Histone demethylases can act as coactivators of certain nuclear factors including androgen receptor (AR), estrogen receptor, and HIF-1α. KDM3A is not only the coactivator of AR (13) but also the coactivator of HIF-1α (41). KDM3A can further increase specific genes expression, such as GLUT3, adrenomedullin, c-Myc, FGF2, HGF, and ANG2 (4143). VHL inactivation in RCC can decrease H3K4me3 levels through KDM5C, which alters gene expression including IGFBP3 and GDF15 (44). In contrast, KDM5C inactivation can lead to genomic instability in RCC (45). These findings indicate that several histone demethylases can be induced under hypoxia which in turn regulate the expression of cancer-related genes, and trigger RCC development.

Is There a Therapeutic Potential for KDM Inhibitors in RCC?

Current targeted therapies for metastatic RCC mainly include mTOR inhibitors, VEGFA receptor tyrosine kinase inhibitors, and anti-VEGFA antibodies (46). However, their efficacies are limited, and there is a need to identify new targets. Histone demethylases are one of the promising targets (47). There is increasing interest in targeting KDMs with small molecules for therapeutic purposes (48). Several high-throughput screening strategies have been developed to screen for small-molecule inhibitors of KDMs (49). Many histone demethylase inhibitors are being developed and tested (50, 51), including GSK-J1/GSK-J4 (KDM6B inhibitor) and NSC 636819 (KDM4A/KDM4B inhibitor). Research has indicated that GSK-J4 has potent antitumor role both in cell lines and animal models of glioma by inhibiting the KDM6B activity and increasing H3K27 methylation (51). Although histone demethylase inhibitors have substantial medicinal potential for the treatment of cancer (52), the major challenge is that these inhibitors are either characterized by low specificity or that their target enzymes have low substrate specificity (53). Furthermore, to date, no conclusive data are available on the efficacy of histone demethylase inhibitors on RCC. However, given that several compounds such as vitamins C and D have regulatory effects on expression or activity of histone demethylases including KDM3A and KDM6B (54, 55), targeting histone demethylases appears to be a potential therapeutic option for RCC (56).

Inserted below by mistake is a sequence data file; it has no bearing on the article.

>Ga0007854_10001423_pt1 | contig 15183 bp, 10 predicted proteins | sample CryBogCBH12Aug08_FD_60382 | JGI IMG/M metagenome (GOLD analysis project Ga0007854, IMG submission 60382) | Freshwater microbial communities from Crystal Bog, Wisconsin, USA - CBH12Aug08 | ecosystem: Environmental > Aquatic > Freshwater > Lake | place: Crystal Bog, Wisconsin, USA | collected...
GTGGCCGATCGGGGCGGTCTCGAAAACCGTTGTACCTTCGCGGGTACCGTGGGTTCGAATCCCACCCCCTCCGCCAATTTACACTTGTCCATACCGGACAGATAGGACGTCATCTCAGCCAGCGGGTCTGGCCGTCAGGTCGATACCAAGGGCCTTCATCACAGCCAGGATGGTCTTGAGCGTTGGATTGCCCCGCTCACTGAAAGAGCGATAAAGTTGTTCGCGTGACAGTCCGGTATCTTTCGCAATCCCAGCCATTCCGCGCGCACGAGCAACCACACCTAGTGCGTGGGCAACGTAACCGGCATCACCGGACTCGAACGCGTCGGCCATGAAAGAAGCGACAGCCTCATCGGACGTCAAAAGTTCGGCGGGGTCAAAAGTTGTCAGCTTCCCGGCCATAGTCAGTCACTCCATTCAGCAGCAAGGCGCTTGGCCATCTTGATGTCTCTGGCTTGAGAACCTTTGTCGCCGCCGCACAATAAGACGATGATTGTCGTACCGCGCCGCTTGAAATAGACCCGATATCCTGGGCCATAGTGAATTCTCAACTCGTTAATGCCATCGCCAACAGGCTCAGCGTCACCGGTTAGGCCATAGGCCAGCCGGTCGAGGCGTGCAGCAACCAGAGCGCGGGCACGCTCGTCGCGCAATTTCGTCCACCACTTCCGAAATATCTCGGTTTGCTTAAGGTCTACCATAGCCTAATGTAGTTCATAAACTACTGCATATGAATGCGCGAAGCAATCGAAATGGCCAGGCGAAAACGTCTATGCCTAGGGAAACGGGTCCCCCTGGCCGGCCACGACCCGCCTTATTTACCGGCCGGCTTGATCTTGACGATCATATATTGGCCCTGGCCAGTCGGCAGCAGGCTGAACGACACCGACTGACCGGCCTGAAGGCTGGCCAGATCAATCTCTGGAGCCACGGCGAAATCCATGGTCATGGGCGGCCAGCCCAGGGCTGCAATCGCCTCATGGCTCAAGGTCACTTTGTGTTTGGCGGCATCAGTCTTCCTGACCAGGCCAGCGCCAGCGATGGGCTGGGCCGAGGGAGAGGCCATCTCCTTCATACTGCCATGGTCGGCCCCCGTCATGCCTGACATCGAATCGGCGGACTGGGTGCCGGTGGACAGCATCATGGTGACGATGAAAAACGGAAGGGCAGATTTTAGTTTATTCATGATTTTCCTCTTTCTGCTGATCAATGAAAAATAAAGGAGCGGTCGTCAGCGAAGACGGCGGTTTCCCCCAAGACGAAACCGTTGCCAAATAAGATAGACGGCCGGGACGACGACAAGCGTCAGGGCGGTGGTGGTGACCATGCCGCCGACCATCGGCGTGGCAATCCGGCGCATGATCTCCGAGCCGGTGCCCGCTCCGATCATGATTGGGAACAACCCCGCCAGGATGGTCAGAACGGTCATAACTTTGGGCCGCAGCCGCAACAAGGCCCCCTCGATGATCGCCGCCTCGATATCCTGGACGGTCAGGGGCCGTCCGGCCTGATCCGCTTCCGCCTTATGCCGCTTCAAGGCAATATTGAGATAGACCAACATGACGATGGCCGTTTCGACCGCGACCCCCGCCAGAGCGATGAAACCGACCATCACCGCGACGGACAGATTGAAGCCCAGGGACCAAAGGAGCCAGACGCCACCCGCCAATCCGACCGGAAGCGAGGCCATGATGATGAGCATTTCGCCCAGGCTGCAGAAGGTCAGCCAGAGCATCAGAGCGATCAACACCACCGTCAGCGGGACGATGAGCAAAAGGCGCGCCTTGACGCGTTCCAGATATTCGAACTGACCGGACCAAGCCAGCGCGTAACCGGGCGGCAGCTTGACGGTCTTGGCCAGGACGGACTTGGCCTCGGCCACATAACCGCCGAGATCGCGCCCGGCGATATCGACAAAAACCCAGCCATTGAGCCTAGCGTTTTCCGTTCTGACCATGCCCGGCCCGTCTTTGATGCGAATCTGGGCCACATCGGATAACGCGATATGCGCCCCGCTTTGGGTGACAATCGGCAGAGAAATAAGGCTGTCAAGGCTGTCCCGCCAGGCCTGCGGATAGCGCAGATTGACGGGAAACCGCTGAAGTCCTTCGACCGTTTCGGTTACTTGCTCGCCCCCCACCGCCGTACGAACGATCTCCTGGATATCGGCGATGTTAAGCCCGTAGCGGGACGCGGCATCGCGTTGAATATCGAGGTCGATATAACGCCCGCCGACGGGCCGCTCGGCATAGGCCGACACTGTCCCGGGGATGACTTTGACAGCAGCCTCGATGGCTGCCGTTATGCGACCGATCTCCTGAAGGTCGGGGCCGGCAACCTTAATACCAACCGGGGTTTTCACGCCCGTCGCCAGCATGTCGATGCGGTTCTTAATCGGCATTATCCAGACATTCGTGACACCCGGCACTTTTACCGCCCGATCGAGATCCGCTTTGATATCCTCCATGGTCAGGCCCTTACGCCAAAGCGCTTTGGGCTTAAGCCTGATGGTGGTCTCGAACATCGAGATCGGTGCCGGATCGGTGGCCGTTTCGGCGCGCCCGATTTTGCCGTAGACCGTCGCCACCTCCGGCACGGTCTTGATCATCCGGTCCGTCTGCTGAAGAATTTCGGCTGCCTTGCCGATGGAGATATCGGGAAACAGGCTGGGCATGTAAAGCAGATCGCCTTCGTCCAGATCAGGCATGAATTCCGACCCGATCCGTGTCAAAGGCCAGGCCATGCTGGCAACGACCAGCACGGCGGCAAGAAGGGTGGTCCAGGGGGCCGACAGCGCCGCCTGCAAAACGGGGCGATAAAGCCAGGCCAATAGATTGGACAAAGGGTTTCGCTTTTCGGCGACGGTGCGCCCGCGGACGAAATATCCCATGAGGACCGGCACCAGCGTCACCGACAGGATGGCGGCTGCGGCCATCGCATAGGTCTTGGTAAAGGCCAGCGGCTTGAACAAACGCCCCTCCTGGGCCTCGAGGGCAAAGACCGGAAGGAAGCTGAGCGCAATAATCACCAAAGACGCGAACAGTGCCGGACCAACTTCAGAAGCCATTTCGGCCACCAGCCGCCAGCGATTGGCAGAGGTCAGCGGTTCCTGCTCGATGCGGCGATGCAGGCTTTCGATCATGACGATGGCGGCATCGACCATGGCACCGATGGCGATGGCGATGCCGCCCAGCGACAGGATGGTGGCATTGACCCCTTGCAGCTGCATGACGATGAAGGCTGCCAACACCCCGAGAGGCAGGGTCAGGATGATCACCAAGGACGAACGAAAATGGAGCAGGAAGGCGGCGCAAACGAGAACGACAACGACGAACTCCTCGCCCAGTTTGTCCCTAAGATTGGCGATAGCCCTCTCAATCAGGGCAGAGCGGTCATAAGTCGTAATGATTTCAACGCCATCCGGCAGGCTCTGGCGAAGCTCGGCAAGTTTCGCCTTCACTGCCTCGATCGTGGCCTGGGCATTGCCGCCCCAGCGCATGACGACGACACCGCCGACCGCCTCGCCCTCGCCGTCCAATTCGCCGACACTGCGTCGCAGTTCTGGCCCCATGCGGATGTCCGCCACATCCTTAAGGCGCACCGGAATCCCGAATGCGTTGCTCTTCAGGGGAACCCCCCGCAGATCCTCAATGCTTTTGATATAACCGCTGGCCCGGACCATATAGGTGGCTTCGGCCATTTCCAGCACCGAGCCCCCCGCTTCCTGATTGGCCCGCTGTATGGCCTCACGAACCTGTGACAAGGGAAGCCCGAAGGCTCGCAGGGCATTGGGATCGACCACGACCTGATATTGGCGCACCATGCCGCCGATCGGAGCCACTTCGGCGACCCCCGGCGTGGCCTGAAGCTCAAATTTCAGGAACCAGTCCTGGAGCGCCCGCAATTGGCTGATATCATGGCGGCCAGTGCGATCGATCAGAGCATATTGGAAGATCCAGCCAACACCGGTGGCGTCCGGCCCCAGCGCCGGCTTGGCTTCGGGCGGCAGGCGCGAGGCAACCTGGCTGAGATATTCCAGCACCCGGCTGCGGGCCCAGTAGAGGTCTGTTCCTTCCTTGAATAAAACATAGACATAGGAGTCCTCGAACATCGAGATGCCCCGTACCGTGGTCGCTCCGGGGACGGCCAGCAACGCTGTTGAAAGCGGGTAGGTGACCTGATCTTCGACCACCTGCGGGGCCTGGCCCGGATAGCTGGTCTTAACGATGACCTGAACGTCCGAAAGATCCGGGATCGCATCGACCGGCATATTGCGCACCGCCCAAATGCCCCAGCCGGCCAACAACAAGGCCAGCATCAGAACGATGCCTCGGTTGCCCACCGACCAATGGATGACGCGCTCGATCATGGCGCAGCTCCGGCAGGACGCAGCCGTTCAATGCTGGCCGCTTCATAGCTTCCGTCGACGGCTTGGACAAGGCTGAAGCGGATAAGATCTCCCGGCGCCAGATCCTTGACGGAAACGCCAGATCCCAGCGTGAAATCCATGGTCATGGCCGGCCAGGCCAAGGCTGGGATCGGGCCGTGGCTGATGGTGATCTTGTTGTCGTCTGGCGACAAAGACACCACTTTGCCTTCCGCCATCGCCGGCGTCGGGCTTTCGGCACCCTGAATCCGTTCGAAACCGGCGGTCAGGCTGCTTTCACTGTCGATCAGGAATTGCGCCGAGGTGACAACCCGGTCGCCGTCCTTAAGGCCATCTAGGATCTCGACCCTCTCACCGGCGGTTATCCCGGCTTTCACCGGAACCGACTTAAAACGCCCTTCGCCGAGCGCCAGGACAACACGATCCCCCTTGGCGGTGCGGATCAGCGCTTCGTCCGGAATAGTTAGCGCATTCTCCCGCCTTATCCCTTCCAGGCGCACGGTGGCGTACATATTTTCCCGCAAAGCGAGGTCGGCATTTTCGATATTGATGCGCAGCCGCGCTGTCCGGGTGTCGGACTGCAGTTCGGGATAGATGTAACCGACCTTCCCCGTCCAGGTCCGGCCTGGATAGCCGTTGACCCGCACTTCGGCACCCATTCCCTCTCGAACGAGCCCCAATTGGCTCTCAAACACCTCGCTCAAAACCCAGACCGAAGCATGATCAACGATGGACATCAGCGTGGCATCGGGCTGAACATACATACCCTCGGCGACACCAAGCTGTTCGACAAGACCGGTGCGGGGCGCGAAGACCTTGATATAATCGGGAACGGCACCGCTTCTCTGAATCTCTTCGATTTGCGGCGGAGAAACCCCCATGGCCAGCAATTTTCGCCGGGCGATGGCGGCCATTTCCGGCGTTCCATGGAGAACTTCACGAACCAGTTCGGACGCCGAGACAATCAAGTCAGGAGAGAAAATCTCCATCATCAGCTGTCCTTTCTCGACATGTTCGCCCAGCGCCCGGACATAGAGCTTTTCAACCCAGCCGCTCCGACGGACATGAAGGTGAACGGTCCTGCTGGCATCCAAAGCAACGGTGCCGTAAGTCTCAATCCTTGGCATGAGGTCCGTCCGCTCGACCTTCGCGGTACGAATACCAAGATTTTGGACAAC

The past decade has witnessed tremendous improvements in the management of metastatic RCC through the introduction of many targeted therapies in clinical practice. Despite this, metastatic RCC still remains a difficult disease to treat. Better understanding of the molecular mechanisms that govern RCC development and progression will enable the development of novel compounds. There is emerging evidence that histone demethylases play a role in the development and progression of RCC, at least in part, via hypoxia-mediated angiogenesis pathway. This is particularly important given that hypoxia-induced angiogenesis pathway plays a crucial role in RCC progression, largely mediated by aberrations of the VHL gene. Furthermore, most of the targeted therapies inhibit the angiogenesis pathway. Thus, inhibition of histone demethylases, because of their perceived role in hypoxia-mediated angiogenesis, is a promising field for further exploration. In addition, the role of currently available targeted therapies on histone demethylases is another area for future research.

Conflict of interest

The authors declare no potential conflicts of interest with respect to research, authorship, and/or publication of this article.


This review was funded by the Natural Science Foundation of Hebei Province (No. H2014205082), the National Natural Science Foundation (No 81270686) and the National High Technology Research and Development Program of China (863 Program) (No. 2014AA020607).